The U.S. remains the world's corn export king, but its empire is shrinking, says a Purdue Univ. agricultural economist.
Foreign nations that previously relied on the U.S. for corn are growing more of their own or buying from other producing countries, says Philip Abbott. He predicts the trend will continue even if market conditions improve and U.S. corn production increases.
"The U.S. has historically been a very important part of the international corn market," Abbott says. "Prior to the 2007-08 food crisis and spike in commodity prices, the U.S. exported well over half the amount of corn that entered international markets. Since then, the high prices have caused the rest of the world to expand their production and become more self-sufficient. Even if we get bigger corn crops in the future, it's likely that the demand in foreign markets will not soon recover to the level that it once reached."
U.S. Department of Agriculture statistics bear that out. In the 2007-08 marketing year, the U.S. exported 2.4 billion bushels of corn. The USDA estimates just 1.1 billion bushels of U.S. corn will be exported in the 2012-13 marketing year.
What has happened to U.S. corn exports, and why might the U.S. not claim 50 percent of future world corn markets? There are a few reasons, Abbott says.
First, ethanol. The federal Renewable Fuel Standard mandates that gasoline sold in the U.S. be blended with ethanol. This year, the law requires oil companies blend 13.2 billion gallons of ethanol with the gasoline they produce. Next year, the blending requirement increases to 13.8 billion gallons.
Corn is the primary feedstock of ethanol, and 5.5 billion bushels of U.S. corn were used for that purpose in 2011-12.
"Roughly 40 percent of the corn that's produced in this country is used in ethanol, although some of it is later used as distillers grain for livestock feed," Abbott says. "That's up from about 10-12 percent five years ago. The amount of corn that makes up the increase is more than we export."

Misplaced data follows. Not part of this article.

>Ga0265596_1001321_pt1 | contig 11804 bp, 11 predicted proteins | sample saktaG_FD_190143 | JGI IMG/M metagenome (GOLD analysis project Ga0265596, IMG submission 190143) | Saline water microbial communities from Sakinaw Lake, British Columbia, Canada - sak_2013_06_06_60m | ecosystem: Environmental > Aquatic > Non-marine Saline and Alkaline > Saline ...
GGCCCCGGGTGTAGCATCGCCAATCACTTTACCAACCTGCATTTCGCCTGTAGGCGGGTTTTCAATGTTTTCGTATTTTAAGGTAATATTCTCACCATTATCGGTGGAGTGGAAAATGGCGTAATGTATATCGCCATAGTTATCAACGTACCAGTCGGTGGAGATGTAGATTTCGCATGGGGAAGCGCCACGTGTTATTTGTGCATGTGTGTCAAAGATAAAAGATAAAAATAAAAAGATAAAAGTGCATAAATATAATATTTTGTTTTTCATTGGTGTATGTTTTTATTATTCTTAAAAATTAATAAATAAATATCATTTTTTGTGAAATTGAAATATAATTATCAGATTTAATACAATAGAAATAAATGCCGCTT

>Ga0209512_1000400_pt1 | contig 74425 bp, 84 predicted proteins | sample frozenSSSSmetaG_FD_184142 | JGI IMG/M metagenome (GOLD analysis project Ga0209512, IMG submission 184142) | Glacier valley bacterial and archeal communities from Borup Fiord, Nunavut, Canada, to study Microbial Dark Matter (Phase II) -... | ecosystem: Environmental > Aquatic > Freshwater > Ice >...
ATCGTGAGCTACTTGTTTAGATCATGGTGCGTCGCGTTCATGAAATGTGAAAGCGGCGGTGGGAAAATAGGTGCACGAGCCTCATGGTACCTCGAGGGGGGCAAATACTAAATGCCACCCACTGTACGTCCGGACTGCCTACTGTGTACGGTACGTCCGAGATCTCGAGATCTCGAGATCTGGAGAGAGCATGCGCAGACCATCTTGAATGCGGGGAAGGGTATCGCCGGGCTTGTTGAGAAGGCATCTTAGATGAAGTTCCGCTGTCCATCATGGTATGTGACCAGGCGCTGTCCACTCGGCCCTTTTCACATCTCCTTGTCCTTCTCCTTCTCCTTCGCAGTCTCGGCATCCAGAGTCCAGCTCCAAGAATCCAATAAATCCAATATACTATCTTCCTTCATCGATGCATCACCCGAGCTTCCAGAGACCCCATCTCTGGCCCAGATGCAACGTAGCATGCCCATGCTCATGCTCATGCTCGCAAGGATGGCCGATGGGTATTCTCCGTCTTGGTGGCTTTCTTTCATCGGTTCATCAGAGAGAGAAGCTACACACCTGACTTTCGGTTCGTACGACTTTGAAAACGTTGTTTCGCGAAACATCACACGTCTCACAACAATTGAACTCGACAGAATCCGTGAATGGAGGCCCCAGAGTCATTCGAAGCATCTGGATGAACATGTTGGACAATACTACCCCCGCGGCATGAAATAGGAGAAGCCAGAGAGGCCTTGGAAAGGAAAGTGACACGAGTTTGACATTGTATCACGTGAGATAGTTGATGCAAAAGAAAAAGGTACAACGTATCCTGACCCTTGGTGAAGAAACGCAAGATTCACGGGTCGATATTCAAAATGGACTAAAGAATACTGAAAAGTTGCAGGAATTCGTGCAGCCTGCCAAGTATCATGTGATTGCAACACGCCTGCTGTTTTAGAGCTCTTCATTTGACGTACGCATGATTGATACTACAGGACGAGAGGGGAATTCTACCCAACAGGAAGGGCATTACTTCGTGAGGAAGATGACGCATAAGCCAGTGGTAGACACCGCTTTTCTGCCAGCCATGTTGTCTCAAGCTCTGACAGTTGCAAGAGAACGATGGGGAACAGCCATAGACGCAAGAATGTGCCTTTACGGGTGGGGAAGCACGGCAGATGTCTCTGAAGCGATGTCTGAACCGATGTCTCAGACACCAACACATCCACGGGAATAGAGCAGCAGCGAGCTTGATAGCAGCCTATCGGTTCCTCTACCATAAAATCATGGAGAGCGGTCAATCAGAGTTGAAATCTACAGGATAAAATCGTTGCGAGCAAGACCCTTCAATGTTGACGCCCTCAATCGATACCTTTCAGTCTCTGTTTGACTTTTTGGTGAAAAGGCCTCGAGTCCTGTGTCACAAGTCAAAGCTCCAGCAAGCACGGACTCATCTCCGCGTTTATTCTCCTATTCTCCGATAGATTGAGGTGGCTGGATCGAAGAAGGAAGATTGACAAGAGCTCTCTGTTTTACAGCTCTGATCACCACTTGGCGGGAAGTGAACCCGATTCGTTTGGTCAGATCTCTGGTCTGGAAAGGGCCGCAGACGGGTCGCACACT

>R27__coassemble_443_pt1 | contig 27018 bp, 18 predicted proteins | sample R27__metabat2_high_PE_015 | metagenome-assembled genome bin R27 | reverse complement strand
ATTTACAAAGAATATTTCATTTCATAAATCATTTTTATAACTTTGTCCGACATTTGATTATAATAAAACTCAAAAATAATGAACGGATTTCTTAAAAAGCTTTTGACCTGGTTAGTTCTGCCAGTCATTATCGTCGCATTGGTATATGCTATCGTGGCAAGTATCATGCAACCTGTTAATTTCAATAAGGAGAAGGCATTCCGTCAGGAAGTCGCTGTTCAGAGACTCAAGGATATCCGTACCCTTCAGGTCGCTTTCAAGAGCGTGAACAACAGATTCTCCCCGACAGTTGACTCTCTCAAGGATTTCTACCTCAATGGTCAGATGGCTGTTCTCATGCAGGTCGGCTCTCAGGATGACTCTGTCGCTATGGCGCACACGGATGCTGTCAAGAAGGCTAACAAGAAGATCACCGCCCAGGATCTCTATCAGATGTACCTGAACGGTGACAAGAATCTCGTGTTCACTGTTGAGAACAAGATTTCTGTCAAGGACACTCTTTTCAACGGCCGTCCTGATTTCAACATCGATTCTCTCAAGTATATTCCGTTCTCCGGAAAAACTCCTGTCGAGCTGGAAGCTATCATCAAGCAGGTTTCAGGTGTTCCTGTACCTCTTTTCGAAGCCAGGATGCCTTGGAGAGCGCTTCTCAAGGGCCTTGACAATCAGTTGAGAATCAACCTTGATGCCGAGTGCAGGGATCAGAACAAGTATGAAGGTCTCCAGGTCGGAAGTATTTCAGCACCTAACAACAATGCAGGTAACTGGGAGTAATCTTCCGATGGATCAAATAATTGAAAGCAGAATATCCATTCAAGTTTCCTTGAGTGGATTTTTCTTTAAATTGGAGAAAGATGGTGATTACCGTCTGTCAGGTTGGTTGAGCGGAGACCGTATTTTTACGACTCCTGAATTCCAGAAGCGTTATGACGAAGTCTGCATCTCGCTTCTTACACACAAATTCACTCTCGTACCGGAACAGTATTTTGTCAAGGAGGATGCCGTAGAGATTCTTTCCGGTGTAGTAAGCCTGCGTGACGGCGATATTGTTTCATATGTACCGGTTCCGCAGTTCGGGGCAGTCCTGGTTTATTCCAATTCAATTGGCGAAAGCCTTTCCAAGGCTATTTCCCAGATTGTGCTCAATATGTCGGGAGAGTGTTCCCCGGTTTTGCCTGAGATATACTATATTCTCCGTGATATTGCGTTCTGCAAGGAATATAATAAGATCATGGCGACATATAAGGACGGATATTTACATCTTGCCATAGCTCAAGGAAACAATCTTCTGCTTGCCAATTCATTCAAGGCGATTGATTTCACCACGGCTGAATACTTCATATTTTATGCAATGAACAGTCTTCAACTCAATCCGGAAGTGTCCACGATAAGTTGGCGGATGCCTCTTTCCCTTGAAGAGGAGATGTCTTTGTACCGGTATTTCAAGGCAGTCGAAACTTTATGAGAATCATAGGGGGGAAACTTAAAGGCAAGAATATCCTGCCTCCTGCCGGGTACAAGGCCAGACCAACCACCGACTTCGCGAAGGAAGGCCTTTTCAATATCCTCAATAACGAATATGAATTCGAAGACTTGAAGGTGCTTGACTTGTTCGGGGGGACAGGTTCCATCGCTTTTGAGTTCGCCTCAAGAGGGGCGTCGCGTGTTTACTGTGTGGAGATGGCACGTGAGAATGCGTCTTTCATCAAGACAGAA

Because the law requires that ethanol be produced, there is less corn available for other non-ethanol users, including foreign buyers and U.S. livestock producers. The high demand for corn, coupled with the partially regulated market, has pushed corn prices higher.
Secondly, the U.S. has not kept up with many other nations that have significantly increased their corn acreage. Although U.S. farmers have shifted acreage away from other crops and into corn, competing nations and customers have significantly increased their area planted.
"We haven't expanded overall planted area like the rest of the world. Our acreage is basically flat," Abbott says.
Since the late 1990s, South America has boosted crop acreage 53 percent. The nations that make up the former Soviet Union are growing crops on 24 percent more acres, with acreage up 13.4 percent in sub-Saharan Africa and Oceania. By contrast, crop acreage in the European Union is off 4 percent.
U.S. corn exports were further hurt by the summer drought. According to the USDA, domestic corn production is expected to be down 13 percent from 2011, at 10.7 billion bushels. That would represent the lowest corn production volume since 2006.
For those reasons, the outlook for U.S. corn exports going forward is less positive than a few years ago, Abbott says.
"We've tried to accommodate the export markets by working to increase production, but we haven't managed to do that," he says. "We've had to keep feed use flat and watch exports shrink. All the hard work we did to build export markets has been hurt by the high commodity prices of the last four or five years. As a result, the world has figured out ways to meet their own needs. And with a couple of exceptions like China buying more soybeans, we're probably going to see weaker export demand in the future."